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On Thursday, ride-hailing company Uber released its first-ever public safety report, which revealed some troubling statistics. In 2017 and 2018, there were a total of 97 fatal car crashes involving Uber, with 107 fatalities. Nineteen people were killed in a physical assault, seven of whom were drivers. The report also revealed 3,045 reported sexual assaults involving Uber passengers or drivers.
Uber’s main competitor, Lyft, has also been struggling with passenger safety issues, with multiple reports and lawsuits detailing sexual assaults of riders.
Uber calls its report a proactive move toward transparency and stresses that the numbers are small relative to the overall volume of rides facilitated by the platform. According to the report, the majority (99.9 percent) of Uber trips end without any safety-related issue. The company also notes that the fatality rate in Uber-related crashes in 2017 was 0.59 fatalities per 100 million miles traveled, and 0.57 fatalities for that same distance in 2018—about half of that of the national rates. A fatal assault occurs in 1 out of every 122 million Uber rides, and a rape occurs 1 in every 5 million trips.
Some safety advocates are encouraged to see Uber releasing this data to the public. “NSC appreciates Uber taking the voluntary step and publicizing its report,” says Maureen Vogel, director of communications for the National Safety Council, a nonprofit safety advocacy group. “Transparency is critical and much needed.”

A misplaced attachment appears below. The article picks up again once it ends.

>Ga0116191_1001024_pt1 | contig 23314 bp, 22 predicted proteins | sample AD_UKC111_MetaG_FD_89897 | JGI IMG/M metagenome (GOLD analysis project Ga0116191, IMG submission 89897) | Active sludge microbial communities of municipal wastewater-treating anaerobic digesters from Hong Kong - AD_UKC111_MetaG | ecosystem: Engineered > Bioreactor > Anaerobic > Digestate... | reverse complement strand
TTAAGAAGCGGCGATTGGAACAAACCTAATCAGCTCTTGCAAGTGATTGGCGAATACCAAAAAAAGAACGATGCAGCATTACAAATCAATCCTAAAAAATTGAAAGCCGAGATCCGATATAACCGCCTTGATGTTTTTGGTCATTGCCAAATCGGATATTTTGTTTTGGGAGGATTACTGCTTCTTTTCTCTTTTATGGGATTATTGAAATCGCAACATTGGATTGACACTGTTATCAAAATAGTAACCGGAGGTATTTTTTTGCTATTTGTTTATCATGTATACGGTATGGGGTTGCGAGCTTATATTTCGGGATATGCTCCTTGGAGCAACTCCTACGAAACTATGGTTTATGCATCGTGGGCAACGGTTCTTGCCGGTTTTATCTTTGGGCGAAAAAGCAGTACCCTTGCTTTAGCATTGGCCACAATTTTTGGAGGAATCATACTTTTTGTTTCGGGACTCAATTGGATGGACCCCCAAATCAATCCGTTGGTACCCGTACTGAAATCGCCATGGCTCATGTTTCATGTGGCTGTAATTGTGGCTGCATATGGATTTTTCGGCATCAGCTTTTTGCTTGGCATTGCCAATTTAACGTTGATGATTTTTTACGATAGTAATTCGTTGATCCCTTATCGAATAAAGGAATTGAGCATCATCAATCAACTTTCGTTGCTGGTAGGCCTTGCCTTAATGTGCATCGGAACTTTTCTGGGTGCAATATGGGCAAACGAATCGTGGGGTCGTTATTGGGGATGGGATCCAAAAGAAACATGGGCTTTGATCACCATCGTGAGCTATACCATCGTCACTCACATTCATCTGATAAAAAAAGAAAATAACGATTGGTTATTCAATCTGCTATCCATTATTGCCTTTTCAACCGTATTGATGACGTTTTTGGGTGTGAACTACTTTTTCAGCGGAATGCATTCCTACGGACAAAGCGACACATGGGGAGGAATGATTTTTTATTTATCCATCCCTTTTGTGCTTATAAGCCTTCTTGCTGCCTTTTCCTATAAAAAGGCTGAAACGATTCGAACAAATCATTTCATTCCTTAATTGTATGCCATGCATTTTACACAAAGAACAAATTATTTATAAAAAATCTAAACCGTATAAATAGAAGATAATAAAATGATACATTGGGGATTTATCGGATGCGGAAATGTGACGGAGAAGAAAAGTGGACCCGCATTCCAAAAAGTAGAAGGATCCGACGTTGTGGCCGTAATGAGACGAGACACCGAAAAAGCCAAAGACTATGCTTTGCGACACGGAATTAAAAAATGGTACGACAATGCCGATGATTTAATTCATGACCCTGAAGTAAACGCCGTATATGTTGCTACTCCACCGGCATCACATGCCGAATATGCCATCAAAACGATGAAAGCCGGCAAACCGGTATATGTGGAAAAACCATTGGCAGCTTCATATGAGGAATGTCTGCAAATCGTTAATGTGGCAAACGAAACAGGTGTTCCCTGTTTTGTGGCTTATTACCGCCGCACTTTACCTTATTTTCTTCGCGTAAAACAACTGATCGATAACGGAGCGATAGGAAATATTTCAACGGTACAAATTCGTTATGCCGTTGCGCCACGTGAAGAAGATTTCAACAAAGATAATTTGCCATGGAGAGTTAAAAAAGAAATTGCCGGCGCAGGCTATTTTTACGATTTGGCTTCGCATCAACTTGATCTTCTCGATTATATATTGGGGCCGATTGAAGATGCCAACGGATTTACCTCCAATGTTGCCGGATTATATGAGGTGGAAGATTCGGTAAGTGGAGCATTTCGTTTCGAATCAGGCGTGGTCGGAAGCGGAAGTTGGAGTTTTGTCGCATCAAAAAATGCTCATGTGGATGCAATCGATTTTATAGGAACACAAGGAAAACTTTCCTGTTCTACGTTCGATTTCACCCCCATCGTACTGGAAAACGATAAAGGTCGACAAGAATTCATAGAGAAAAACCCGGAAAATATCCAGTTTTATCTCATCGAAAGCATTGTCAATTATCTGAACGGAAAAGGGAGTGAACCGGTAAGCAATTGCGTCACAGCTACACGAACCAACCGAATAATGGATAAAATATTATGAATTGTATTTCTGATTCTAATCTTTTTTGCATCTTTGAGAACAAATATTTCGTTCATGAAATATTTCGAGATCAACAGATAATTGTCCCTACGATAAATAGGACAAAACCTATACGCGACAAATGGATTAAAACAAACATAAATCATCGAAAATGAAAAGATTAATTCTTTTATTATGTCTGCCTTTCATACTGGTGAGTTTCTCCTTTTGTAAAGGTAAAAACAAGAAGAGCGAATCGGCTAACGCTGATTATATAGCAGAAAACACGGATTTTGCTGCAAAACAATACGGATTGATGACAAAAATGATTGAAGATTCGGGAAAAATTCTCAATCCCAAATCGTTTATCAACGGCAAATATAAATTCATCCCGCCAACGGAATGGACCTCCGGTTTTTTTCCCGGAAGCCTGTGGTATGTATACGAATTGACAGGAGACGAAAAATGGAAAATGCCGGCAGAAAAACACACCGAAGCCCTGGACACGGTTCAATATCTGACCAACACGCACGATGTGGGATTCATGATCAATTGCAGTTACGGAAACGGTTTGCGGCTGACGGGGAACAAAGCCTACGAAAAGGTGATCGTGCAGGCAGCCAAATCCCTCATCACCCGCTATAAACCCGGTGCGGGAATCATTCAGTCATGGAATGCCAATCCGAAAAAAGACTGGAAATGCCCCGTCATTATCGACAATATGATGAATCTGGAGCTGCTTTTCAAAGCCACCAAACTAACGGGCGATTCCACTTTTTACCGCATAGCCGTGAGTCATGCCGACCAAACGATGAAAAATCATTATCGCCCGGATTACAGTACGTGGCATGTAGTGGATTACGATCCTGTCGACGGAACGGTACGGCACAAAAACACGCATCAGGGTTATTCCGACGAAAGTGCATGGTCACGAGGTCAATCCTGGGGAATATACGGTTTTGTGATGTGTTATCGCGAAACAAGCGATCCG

But according to David Friedman, vice president for advocacy at Consumer Reports, the release of the report alone won’t improve safety for riders unless it is followed by meaningful action.
“Collecting and sharing data is a good first step for Uber, but it’s the next steps that really matter,” he says. “Consumers can’t rely upon Uber’s incident rate data to make informed decisions. Uber, including their CEO, needs to keep their focus on the absolute number of incidents, including all the injuries they left out, and do everything they can to get them to zero. That would signal a true change in Uber’s culture.”
After the release of the report, Uber CEO Dara Khosrowshahi said on Twitter, “I suspect many people will be surprised at how rare these incidents are; others will understandably think they’re still too common. Some people will appreciate how much we’ve done on safety; others will say we have more work to do. They will all be right.”
Uber and Lyft say they are taking steps to improve safety. CR reached out to both companies, as well as leading safety advocates, for advice to help drivers and passengers to protect themselves while using ride-hailing services. Here are their tips.